Archbishop Sarpong underlined also some problems that SECAM had been dealing with during its 40 years of existence. Self-reliance is one of its biggest challenges of
today.

III. CORAT Africa on the Challenges of SECAM

The task of facilitating the Church in Africa towards self-reliance was ably undertaken by the Christian Organisations Research and Advisory Trust of Africa (CORAT).

As SECAM celebrates 40 years of its existence she has documented achievements for the national, regional and continental Conferences of Africa and Madagascar. While celebrating these achievements, however, CORAT Africa has called for the attention of SECAM to the challenges to be addressed to ensure more and even greater quality achievements in the future. Some of these challenges revolve around the following issues of self-reliance:

  1. SECAM has achieved much in its pastoral and social services but it must instil professionalism in the way and manner that it manages its pastoral and social programmes and projects.
  2. To assist SECAM manage efficiently, effectively and transparently the grants and other resources from partners and donors she must committedly put in place structures to ensure accountability. Good financial management means raising prudent budgets and putting up budgetary controls. 
  3. To attract more funds from partners and donors, timely financial reporting will be needed with the backing of external auditors’ reports.
  4. SECAM must therefore ensure that all its activities are on a par with the policies, operational systems, financial management and procurement procedures of the partners and donors and meet the highest standards of due process, accountability and transparency.
  5. SECAM while partnering with other NGOs must keep its identity as a faith based organization. It must be a model for good stewardship and effective leadership.
  6. SECAM, in the way it implements its programmes and projects must ensure the participation and involvement of all stakeholders. The national and regional conferences must be carried along to encourage ownerships.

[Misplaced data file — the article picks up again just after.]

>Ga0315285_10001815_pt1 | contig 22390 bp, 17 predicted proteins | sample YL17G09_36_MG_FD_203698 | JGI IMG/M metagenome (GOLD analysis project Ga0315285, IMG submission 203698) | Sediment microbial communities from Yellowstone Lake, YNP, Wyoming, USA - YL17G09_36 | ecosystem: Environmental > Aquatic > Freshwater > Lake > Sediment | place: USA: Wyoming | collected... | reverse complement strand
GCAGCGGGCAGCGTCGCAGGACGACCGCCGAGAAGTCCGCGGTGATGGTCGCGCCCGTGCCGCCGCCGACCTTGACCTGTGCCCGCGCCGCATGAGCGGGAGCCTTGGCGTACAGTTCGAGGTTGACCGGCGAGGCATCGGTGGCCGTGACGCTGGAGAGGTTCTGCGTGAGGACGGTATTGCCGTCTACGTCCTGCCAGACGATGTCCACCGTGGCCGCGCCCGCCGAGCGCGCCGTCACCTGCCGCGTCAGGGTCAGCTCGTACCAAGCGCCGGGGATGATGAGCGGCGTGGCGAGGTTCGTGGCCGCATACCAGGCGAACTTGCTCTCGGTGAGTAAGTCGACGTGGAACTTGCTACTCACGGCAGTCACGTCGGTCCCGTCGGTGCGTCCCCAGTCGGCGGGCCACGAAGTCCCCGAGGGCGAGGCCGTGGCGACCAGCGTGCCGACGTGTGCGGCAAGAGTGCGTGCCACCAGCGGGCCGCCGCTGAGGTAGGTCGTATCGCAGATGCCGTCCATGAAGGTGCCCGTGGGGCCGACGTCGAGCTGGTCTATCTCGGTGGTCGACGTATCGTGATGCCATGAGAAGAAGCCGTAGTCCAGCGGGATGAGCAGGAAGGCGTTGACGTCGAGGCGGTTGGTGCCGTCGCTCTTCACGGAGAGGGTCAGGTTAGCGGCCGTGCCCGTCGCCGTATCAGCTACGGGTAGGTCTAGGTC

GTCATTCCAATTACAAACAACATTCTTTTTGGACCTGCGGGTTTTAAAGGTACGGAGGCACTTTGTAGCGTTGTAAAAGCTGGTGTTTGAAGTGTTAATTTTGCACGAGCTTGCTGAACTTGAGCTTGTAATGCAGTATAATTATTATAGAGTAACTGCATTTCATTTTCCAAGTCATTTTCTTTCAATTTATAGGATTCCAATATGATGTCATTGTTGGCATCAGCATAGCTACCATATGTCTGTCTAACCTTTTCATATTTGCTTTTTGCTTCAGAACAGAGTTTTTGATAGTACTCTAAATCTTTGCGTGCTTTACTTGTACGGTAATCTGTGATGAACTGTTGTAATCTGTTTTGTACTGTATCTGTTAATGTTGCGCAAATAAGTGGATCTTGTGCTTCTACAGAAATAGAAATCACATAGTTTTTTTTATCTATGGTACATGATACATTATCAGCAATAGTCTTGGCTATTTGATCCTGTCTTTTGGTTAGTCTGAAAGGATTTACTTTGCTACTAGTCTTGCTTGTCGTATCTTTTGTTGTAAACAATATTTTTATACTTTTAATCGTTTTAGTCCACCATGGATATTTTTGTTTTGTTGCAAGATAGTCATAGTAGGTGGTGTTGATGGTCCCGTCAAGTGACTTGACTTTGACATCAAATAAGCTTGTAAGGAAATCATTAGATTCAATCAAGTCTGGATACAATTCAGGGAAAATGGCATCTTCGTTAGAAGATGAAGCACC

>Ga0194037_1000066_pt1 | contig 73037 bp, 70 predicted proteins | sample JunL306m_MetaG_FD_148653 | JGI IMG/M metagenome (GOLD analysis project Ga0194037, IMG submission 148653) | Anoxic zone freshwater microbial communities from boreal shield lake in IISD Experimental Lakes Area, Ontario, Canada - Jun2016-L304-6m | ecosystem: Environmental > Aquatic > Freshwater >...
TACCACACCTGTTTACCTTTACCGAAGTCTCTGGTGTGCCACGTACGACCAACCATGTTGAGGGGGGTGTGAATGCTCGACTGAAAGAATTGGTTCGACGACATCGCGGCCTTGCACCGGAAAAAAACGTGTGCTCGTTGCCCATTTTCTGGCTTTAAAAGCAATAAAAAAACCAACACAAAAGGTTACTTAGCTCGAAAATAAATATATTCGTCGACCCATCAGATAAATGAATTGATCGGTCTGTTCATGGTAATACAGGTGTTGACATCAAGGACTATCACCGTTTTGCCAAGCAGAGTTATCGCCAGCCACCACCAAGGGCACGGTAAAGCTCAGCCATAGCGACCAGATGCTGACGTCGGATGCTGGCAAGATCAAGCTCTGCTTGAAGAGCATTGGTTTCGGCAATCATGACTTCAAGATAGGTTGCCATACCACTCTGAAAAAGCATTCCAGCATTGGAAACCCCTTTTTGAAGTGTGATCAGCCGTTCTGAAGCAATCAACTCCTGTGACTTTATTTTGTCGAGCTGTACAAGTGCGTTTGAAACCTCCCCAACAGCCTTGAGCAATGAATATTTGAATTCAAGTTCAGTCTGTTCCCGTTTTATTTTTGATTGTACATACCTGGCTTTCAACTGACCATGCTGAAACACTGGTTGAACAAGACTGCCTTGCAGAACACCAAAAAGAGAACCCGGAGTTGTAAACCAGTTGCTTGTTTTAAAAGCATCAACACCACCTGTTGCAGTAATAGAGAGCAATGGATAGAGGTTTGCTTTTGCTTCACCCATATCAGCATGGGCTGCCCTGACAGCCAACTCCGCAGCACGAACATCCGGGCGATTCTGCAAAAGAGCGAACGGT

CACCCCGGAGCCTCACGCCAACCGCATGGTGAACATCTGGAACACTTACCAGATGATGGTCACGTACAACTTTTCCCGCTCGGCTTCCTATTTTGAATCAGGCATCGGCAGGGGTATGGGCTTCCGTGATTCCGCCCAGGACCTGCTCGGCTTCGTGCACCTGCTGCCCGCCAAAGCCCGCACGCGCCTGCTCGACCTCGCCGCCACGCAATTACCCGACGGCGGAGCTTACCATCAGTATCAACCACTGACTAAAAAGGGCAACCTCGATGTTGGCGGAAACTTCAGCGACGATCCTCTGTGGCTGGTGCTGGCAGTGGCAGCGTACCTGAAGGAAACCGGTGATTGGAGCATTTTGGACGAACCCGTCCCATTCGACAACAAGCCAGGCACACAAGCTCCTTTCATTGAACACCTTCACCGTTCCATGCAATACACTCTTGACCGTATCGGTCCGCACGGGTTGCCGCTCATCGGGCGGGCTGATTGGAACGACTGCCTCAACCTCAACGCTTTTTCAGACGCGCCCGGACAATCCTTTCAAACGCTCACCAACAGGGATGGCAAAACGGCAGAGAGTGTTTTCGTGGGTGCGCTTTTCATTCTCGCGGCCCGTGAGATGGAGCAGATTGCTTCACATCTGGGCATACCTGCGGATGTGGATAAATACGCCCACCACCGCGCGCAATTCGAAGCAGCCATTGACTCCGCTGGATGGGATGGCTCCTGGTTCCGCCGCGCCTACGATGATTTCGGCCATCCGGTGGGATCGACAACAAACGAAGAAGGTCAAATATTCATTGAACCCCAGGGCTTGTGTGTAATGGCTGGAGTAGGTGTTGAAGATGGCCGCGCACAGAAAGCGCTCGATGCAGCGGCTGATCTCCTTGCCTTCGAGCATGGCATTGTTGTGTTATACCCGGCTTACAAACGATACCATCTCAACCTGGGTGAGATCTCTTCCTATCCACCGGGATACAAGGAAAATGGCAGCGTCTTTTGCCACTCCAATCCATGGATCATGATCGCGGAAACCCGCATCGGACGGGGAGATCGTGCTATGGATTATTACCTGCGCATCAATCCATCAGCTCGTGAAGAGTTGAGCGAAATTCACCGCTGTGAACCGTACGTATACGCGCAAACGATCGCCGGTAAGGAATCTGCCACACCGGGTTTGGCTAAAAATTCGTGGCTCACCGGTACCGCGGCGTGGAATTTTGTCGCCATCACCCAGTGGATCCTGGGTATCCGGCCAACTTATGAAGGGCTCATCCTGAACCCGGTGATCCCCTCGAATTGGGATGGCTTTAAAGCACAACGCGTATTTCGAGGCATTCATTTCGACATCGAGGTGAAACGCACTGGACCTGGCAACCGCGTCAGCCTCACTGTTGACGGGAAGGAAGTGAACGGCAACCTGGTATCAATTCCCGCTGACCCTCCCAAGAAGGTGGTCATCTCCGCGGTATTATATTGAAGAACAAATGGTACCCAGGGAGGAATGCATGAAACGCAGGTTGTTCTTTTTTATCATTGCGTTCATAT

IV. Caritas in Veritate

Peter Cardinal Turkson presented an overview of the social teaching of Pope Benedict XVI as contained in the encyclical CARITAS IN VERITATE. This papal document, he pointed out, had been well received.  6000 articles on the encyclical had been published within 30 days of its release. This encyclical is an excellent example of the teaching mission of the Pope. He pointed out that in this document the Pope goes beyond social problems and tackles global economic, entrepreneurial, political, anthropological and ecological challenges. He said the Pope invites all to develop a more humane society to gravitate towards “being more” and to consider integral development of a vocation of every person. The Cardinal further underlined that the Pope reminds all that the Social Teaching of the Church is a truth of faith and reason. The encyclical, he said, concluded by making an appeal to all to develop a strong sense of moral responsibility rooted in genuine love for humanity. The Cardinal appealed to the bishops to promote the encyclical through regional and national Episcopal Conferences. He urged them to share the document with people both in the private and public sectors.

V. The Family

Mrs. Daniele Sauvage reminded the bishops that first special assembly of the Synod of Bishops for Africa proposed the image of the Church as the family of God. God is a communion of persons, the Father, the Son and the Holy Spirit. In adopting the model of the Church as the family of God the Synod of Bishops acknowledged the human family, marriage and human love as willed by God from the beginning, in the act of creation (Gen. 1.26). God says, ‘let us make man in our own image, after our own likenesses. It follows, therefore, that for the human family and the church to realize their purpose and mission on earth both must know and model themselves on the one and the triune God.